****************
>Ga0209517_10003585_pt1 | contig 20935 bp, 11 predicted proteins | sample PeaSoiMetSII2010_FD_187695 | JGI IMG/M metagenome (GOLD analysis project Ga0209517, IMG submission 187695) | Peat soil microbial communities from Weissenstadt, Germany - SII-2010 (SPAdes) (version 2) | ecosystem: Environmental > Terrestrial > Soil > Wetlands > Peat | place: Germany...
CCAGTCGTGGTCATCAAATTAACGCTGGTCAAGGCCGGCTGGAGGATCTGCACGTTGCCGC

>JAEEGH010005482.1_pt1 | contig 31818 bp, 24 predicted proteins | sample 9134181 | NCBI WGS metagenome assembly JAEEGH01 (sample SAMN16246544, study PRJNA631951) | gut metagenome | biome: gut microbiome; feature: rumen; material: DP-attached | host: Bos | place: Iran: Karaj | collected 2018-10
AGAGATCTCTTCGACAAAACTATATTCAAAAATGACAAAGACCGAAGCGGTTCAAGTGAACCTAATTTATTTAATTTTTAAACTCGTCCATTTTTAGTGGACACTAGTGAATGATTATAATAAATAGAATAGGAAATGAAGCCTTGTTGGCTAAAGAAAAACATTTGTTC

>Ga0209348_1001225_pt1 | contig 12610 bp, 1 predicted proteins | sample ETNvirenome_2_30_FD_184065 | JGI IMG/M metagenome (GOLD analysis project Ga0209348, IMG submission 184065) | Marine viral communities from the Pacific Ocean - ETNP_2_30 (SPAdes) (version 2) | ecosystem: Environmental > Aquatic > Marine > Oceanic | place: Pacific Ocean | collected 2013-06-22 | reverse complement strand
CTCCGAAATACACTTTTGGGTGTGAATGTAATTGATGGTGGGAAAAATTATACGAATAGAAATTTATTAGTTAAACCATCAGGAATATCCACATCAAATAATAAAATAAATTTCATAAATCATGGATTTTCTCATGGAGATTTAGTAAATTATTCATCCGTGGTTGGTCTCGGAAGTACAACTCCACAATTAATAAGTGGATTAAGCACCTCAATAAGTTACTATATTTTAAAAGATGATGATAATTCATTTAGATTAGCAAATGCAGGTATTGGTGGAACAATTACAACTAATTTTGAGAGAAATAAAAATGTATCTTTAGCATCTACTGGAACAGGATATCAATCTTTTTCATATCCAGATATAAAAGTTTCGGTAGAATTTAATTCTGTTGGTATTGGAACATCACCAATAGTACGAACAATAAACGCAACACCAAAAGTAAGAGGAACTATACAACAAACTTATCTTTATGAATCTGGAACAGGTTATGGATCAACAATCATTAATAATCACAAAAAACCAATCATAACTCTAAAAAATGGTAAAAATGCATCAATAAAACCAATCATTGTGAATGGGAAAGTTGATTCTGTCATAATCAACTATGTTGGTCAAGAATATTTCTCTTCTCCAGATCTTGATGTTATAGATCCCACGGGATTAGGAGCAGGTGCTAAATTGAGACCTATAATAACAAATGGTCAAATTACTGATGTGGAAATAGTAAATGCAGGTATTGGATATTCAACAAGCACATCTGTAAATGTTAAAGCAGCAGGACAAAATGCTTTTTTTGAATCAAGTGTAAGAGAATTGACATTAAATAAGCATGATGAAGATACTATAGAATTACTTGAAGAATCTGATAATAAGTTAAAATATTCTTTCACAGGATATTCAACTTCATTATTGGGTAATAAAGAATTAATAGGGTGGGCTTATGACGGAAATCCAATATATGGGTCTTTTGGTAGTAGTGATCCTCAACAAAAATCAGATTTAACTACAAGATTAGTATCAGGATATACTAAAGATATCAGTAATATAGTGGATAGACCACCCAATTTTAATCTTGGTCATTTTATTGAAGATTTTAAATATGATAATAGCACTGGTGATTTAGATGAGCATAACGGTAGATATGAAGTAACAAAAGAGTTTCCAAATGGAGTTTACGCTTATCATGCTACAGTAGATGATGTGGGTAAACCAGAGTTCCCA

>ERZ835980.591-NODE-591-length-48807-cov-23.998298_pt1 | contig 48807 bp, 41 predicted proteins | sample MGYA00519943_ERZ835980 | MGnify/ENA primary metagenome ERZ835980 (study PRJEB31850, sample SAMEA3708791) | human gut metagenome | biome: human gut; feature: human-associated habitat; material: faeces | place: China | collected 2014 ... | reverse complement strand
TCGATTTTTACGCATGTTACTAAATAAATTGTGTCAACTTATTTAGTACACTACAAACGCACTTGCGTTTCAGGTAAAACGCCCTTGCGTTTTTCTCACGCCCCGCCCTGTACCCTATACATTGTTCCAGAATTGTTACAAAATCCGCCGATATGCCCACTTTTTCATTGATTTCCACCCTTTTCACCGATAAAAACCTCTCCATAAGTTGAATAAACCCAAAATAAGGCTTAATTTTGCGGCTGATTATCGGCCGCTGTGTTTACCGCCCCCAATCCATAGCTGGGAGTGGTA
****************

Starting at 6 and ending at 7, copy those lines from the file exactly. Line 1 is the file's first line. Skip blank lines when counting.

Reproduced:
CTCCGAAATACACTTTTGGGTGTGAATGTAATTGATGGTGGGAAAAATTATACGAATAGAAATTTATTAGTTAAACCATCAGGAATATCCACATCAAATAATAAAATAAATTTCATAAATCATGGATTTTCTCATGGAGATTTAGTAAATTATTCATCCGTGGTTGGTCTCGGAAGTACAACTCCACAATTAATAAGTGGATTAAGCACCTCAATAAGTTACTATATTTTAAAAGATGATGATAATTCATTTAGATTAGCAAATGCAGGTATTGGTGGAACAATTACAACTAATTTTGAGAGAAATAAAAATGTATCTTTAGCATCTACTGGAACAGGATATCAATCTTTTTCATATCCAGATATAAAAGTTTCGGTAGAATTTAATTCTGTTGGTATTGGAACATCACCAATAGTACGAACAATAAACGCAACACCAAAAGTAAGAGGAACTATACAACAAACTTATCTTTATGAATCTGGAACAGGTTATGGATCAACAATCATTAATAATCACAAAAAACCAATCATAACTCTAAAAAATGGTAAAAATGCATCAATAAAACCAATCATTGTGAATGGGAAAGTTGATTCTGTCATAATCAACTATGTTGGTCAAGAATATTTCTCTTCTCCAGATCTTGATGTTATAGATCCCACGGGATTAGGAGCAGGTGCTAAATTGAGACCTATAATAACAAATGGTCAAATTACTGATGTGGAAATAGTAAATGCAGGTATTGGATATTCAACAAGCACATCTGTAAATGTTAAAGCAGCAGGACAAAATGCTTTTTTTGAATCAAGTGTAAGAGAATTGACATTAAATAAGCATGATGAAGATACTATAGAATTACTTGAAGAATCTGATAATAAGTTAAAATATTCTTTCACAGGATATTCAACTTCATTATTGGGTAATAAAGAATTAATAGGGTGGGCTTATGACGGAAATCCAATATATGGGTCTTTTGGTAGTAGTGATCCTCAACAAAAATCAGATTTAACTACAAGATTAGTATCAGGATATACTAAAGATATCAGTAATATAGTGGATAGACCACCCAATTTTAATCTTGGTCATTTTATTGAAGATTTTAAATATGATAATAGCACTGGTGATTTAGATGAGCATAACGGTAGATATGAAGTAACAAAAGAGTTTCCAAATGGAGTTTACGCTTATCATGCTACAGTAGATGATGTGGGTAAACCAGAGTTCCCA

>ERZ835980.591-NODE-591-length-48807-cov-23.998298_pt1 | contig 48807 bp, 41 predicted proteins | sample MGYA00519943_ERZ835980 | MGnify/ENA primary metagenome ERZ835980 (study PRJEB31850, sample SAMEA3708791) | human gut metagenome | biome: human gut; feature: human-associated habitat; material: faeces | place: China | collected 2014 ... | reverse complement strand